First of all, because when you drink, you will not drive. And you won't take your family. With alcohol, you always know for sure that “I’m not going anywhere now,” and fatigue is a very individual concept, and it’s very easy to convince yourself that nothing bad will happen. But this is not so: in a state of fatigue, you not only risk falling asleep at the wheel, but also react more slowly to what is happening.
Find out how to deal with tired driving and when it's time to stop for a break.
EAT - STAY AT HOME
Don't travel long distances after a big meal. Do not drink alcohol even the day before.
Drowsy? STAY AT HOME
Do not start moving even if you are slightly drowsy. And no matter how cheerful you were at the beginning of the journey, do not spend more than 8 hours a day behind the wheel.
THREE HOURS IS YOUR MAXIMUM
Three hours non-stop is the normal physiological limit for driving. After that, you need a break, rest, warm-up. For the elderly, infirm or inexperienced drivers, the driving time is reduced to 2 hours.
REMEMBER THE DANGEROUS HOURS
Some periods of the day are most dangerous. Driving from midnight to six in the morning is very risky as the brain is at its most defocused at this time. Another dangerous period is from two in the afternoon to four. This is a daily decline in attention and ability to concentrate.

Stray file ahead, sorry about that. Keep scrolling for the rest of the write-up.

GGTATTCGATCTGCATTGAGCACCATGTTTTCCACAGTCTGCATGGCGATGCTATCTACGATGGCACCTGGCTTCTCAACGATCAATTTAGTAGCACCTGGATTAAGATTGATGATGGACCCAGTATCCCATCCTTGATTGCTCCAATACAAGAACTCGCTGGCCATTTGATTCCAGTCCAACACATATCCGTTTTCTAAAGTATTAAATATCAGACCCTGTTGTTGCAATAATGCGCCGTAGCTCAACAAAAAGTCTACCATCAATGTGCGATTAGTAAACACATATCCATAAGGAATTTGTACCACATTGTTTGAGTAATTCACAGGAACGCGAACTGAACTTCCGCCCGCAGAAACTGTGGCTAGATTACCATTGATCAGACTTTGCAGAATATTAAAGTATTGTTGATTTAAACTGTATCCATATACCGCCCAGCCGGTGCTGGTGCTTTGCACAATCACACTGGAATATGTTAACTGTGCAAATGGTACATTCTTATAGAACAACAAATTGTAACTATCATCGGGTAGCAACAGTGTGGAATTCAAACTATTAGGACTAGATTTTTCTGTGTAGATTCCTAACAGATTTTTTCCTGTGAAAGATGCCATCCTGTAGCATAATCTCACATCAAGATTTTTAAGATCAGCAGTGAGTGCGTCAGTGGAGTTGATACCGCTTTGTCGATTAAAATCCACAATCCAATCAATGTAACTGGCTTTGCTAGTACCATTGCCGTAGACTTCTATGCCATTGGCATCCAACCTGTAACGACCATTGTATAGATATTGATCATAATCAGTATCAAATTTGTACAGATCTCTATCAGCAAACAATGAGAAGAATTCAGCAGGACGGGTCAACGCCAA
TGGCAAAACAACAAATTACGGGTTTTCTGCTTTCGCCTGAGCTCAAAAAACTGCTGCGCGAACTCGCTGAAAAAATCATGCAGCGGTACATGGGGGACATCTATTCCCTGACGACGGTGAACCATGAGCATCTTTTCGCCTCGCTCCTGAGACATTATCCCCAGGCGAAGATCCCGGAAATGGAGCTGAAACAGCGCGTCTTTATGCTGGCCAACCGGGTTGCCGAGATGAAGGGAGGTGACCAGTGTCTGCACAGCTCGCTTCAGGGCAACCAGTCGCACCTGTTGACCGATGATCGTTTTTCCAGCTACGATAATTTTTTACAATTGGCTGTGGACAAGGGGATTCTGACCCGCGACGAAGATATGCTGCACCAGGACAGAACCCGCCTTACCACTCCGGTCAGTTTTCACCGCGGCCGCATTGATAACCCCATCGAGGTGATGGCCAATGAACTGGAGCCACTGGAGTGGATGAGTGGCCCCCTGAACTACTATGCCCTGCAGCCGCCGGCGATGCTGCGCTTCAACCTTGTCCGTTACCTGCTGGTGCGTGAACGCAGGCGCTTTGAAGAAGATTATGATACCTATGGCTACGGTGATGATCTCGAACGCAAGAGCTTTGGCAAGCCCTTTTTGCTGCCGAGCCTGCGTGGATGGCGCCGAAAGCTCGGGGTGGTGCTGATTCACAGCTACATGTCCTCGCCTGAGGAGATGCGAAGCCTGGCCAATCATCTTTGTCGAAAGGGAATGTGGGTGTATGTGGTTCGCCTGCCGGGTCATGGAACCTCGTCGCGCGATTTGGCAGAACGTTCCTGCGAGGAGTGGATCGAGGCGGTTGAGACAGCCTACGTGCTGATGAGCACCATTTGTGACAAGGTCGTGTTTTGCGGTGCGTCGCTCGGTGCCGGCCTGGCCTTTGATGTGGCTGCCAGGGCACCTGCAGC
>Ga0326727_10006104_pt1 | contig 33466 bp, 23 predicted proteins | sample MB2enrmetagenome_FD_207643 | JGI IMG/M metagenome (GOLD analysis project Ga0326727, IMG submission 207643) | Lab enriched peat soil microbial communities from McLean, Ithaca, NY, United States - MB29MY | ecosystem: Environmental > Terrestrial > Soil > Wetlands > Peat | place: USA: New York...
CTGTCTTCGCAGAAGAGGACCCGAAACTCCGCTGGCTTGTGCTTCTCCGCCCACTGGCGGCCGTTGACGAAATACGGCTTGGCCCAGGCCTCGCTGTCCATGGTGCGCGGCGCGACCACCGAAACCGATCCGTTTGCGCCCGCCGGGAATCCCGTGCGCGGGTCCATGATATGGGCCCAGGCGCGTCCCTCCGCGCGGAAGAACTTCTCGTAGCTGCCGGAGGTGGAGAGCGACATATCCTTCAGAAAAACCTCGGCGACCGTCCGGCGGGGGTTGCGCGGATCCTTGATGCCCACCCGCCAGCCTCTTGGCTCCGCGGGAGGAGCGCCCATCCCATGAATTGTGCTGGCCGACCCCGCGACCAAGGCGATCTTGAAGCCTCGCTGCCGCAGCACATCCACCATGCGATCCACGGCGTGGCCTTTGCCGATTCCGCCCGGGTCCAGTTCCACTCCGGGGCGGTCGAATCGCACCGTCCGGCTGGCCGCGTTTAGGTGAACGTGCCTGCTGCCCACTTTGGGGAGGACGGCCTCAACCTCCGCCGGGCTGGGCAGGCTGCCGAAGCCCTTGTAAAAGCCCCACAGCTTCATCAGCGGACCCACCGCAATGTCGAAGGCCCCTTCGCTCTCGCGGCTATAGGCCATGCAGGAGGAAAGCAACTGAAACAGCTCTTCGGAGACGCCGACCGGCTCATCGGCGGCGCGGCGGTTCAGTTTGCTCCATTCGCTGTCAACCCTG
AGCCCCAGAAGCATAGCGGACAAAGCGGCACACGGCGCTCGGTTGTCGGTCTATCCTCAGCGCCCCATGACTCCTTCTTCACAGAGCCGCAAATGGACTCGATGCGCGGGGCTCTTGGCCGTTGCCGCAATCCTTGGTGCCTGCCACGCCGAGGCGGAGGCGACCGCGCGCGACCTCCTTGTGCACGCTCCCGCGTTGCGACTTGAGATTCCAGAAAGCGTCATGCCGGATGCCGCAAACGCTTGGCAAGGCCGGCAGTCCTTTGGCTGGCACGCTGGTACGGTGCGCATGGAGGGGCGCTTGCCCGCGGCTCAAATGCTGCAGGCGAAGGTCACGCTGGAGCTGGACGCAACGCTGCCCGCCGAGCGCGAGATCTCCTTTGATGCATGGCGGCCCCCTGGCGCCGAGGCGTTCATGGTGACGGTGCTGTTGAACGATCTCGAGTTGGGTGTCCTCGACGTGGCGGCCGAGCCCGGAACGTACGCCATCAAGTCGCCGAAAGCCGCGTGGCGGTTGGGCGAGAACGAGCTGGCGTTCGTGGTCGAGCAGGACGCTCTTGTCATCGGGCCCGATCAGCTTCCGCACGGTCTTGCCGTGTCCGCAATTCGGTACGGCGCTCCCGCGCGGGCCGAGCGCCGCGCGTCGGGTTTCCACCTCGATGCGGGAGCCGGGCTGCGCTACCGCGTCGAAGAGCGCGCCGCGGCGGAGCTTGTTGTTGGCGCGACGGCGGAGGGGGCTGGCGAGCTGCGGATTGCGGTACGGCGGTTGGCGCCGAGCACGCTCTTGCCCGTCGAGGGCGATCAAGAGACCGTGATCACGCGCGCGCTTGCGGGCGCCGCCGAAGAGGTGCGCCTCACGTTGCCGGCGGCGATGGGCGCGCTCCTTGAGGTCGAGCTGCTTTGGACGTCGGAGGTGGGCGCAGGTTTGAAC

LISTEN TO YOUR BODY
Respond to body signals. The desire to stretch is an important signal that drowsiness is about to come. No need to turn up the radio louder or open the window wider, these methods are practically useless against sleep. The roadsides are full of wrecked cars with loud music and open windows, so take your time there. People typically experience sleepiness for no more than 40 minutes before the deep phase hits and they can't handle it. Therefore, from the moment you feel like sleeping, you have 20 minutes to get to the place where you will stay.
REST, NOT STIMULATE
Take a break. Coffee, strong tea, or energy drinks will only help for a little while, but as the stimulants wear off, you'll feel even more tired. It has to do with chemical reactions in the body. All these stimulants “burn out” the available resources in the cells, and it takes even more time to develop new ones. Ideally, you should stop, get out of your car, take a walk and get some fresh air. However, when it comes to effectively combating fatigue, nothing beats sleep.